Unique marine biotoxins developed by scientists at the Cawthron Institute to help keep seafood free from harmful toxins are being supplied to laboratories worldwide.
The research centre in Nelson has signed a major global distribution deal with international analytical and chemical company Sigma-Aldrich Corporation.
The unique high-value biotoxins were discovered by scientists at the institute some years ago and could now be used for testing in research labs globally to help keep shellfish such as mussels and oysters safe from potentially fatal toxins.
The institute's technical manager, Paul McNabb, said the biotoxins are in huge demand.
"They're really valuable because they're so hard to get. They're produced in minute quantities by algae that grow in the sea, those algae are difficult to grow - but you need to have small amounts of these compounds in order to calibrate test methods and other things so to check whether food is free from these toxins.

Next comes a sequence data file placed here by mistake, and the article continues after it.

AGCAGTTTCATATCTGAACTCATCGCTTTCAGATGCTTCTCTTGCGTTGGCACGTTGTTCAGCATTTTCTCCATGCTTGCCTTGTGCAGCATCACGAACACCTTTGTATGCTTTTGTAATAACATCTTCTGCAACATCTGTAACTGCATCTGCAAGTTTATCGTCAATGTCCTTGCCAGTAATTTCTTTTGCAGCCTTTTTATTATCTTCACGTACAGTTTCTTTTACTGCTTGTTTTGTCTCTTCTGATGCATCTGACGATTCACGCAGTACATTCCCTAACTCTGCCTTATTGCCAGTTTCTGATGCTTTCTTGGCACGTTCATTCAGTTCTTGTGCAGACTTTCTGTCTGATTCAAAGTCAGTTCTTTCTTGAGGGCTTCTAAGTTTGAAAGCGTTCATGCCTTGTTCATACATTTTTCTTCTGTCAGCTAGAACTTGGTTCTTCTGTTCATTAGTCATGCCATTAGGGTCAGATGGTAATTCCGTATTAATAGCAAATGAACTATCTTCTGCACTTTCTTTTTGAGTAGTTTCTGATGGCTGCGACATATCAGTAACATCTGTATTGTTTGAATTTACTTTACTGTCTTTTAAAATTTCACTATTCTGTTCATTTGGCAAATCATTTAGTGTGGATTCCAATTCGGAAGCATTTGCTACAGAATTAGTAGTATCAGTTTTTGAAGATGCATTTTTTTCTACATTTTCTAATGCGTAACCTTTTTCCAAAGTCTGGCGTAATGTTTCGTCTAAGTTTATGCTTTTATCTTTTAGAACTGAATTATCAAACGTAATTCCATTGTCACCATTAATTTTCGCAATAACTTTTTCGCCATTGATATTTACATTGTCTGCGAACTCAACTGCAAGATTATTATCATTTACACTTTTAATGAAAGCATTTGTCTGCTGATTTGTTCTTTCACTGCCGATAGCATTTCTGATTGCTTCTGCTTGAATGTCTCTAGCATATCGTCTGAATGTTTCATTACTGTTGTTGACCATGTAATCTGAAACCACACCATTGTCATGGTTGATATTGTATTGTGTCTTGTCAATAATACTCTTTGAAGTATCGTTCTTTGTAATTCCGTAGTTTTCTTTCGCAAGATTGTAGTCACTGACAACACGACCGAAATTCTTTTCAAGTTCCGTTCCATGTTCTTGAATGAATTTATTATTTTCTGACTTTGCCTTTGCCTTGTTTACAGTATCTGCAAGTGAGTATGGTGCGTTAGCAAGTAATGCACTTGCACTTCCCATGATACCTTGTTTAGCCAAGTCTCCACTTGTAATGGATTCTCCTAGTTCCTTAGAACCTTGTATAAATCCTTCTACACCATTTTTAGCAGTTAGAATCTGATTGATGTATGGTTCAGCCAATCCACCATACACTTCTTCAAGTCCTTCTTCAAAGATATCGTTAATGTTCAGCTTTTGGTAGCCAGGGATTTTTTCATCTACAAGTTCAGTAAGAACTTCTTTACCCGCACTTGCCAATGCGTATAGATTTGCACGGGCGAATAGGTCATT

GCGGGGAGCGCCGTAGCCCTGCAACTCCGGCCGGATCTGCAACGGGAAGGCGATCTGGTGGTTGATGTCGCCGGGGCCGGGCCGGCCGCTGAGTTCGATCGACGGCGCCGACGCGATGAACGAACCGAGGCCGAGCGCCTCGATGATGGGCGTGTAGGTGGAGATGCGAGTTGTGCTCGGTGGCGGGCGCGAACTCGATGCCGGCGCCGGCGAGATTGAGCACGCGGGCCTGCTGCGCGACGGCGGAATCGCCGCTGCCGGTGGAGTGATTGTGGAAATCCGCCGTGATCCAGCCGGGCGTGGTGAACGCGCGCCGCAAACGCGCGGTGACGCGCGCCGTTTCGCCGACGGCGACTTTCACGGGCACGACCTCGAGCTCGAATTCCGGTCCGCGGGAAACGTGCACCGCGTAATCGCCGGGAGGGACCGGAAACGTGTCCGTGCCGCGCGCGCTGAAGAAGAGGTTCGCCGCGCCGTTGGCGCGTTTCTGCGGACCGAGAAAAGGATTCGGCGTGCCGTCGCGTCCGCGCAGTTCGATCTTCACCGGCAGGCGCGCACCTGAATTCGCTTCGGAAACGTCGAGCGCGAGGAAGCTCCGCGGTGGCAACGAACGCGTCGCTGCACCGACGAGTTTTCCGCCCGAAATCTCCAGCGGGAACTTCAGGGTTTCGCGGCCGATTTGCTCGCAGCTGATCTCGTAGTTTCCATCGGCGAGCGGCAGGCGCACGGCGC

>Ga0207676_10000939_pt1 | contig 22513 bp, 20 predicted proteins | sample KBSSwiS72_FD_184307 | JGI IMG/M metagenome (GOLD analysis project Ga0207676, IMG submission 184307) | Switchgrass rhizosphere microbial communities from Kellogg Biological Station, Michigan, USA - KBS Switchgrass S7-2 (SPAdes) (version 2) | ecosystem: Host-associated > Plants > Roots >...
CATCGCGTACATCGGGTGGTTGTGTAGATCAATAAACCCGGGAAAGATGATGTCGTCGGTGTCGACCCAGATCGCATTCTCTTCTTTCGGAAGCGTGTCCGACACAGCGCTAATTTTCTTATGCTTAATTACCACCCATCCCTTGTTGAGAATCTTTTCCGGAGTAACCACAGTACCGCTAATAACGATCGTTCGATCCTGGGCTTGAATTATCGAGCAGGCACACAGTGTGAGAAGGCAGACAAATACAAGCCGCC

"Some of these toxins can sell for tens of thousands of US dollars per milligram and that really reflects the difficulty in purifying the toxins. The cost is in the hours that go into growing the algae and isolating the very small component from those algael cultures."
Dr McNabb said it was part of ongoing work they are doing to protect New Zealand's valuable seafood industry.
"The ongoing reputational damage and the likelihood of people not buying products from New Zealand, and in fact that can infect other industries. So all New Zealand products can be tainted, if you like, by an outbreak in a mussel product."